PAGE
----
Taiwan's National Space Organization (NSPO) has recently drawn up the nation's second 15-year Space Technology Development Plan (STDP). With a budget of T$27 billion (US$833 million), it calls for the development of indigenous satellite launch capability to be able to put the first micro-satellite into orbit by 2010. The previous 15-year STDP, which aimed at developing rockets capable of launching satellites, was abandoned due to US opposition.
Taiwan currently has three satellites in orbit (FORMOSAT 1, 2 and 3), developed in collaboration with foreign contractors and launched by US providers. The latest development is a joint Taiwan-US FORMOSAT-3/COSMIC which is a constellation of six micro-satellites, and plans are underway for the FORMOSAT-4.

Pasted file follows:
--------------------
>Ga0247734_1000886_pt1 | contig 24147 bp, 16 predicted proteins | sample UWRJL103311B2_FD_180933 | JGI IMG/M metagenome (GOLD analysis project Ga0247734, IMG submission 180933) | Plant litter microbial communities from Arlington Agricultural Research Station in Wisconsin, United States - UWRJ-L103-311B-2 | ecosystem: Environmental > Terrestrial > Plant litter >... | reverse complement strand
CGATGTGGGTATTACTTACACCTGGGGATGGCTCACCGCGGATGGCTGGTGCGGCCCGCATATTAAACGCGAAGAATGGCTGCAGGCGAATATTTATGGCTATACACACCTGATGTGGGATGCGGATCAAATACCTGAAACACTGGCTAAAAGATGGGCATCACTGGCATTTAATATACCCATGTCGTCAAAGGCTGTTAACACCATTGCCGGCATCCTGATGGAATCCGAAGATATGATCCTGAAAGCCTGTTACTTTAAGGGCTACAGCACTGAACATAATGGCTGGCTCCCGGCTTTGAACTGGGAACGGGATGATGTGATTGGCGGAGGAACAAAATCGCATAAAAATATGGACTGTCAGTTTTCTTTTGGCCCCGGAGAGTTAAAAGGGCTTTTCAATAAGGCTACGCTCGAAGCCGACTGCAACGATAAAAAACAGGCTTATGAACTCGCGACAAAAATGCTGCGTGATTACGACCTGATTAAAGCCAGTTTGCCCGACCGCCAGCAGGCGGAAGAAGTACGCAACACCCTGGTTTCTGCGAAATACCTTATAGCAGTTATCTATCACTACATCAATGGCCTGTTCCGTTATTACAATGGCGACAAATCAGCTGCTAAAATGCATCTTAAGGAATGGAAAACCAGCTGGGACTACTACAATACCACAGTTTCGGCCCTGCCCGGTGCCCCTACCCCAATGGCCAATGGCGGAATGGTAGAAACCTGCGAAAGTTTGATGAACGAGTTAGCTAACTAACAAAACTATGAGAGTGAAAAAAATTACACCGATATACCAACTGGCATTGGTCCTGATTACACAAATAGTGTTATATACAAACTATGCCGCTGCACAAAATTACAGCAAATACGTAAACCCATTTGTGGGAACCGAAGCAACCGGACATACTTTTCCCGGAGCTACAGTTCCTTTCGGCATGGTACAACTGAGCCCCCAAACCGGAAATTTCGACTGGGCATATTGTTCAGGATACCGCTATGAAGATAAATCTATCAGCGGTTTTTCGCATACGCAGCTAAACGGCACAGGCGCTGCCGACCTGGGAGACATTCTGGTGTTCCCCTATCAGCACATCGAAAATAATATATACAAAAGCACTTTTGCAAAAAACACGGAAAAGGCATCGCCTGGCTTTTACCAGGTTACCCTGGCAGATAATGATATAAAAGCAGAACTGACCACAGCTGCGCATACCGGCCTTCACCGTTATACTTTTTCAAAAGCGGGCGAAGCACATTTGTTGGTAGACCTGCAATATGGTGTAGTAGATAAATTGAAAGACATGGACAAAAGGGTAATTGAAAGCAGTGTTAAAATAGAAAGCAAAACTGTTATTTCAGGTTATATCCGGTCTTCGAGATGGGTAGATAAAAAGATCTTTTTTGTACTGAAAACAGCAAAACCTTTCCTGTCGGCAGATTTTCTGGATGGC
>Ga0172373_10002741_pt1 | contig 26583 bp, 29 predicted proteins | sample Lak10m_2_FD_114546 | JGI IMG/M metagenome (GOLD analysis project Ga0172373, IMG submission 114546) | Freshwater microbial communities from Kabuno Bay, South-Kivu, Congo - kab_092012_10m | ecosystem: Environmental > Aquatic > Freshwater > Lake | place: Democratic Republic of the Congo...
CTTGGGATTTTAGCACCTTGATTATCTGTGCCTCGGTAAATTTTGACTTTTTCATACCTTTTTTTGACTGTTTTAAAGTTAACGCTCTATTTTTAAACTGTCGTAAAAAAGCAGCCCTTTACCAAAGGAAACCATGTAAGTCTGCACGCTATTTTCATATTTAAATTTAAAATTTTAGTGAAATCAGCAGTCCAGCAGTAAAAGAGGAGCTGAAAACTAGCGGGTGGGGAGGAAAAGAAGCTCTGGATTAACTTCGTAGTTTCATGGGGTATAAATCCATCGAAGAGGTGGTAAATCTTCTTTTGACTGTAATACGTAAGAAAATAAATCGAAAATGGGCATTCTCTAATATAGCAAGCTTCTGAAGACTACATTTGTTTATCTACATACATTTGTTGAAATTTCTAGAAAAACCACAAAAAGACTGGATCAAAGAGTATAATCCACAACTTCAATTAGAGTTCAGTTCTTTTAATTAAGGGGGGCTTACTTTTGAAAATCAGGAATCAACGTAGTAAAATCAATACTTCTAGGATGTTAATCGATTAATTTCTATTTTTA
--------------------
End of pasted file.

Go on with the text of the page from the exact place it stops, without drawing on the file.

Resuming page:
The NSPO also succeeded in launching its sixth sounding rocket (a suborbital rocket in the thermosphere). However, Taiwan's ultimate objective remains the same: indigenous satellite design and launch capability, with all the security and strategic implications that this may entail for cross-strait relations and, more generally, Northeast Asia's strategic balance.
As above ... not so below? Asian nations' buoyant space programs reflect the region's rise and its new assertiveness. Space missions bring along commercial and scientific benefits. They boost patriotic sentiment at home and prowess abroad.
Space nationalism also has the potential to trigger regional tensions. But space could also become, if used wisely by Asian leaders, a powerful symbol for boosting regional identity. For instance, the creation of a pan-Asian space agency could well contribute to promote in orbit the kind of reconciliation and cooperative behavior that seems sometimes so difficult to achieve on Earth.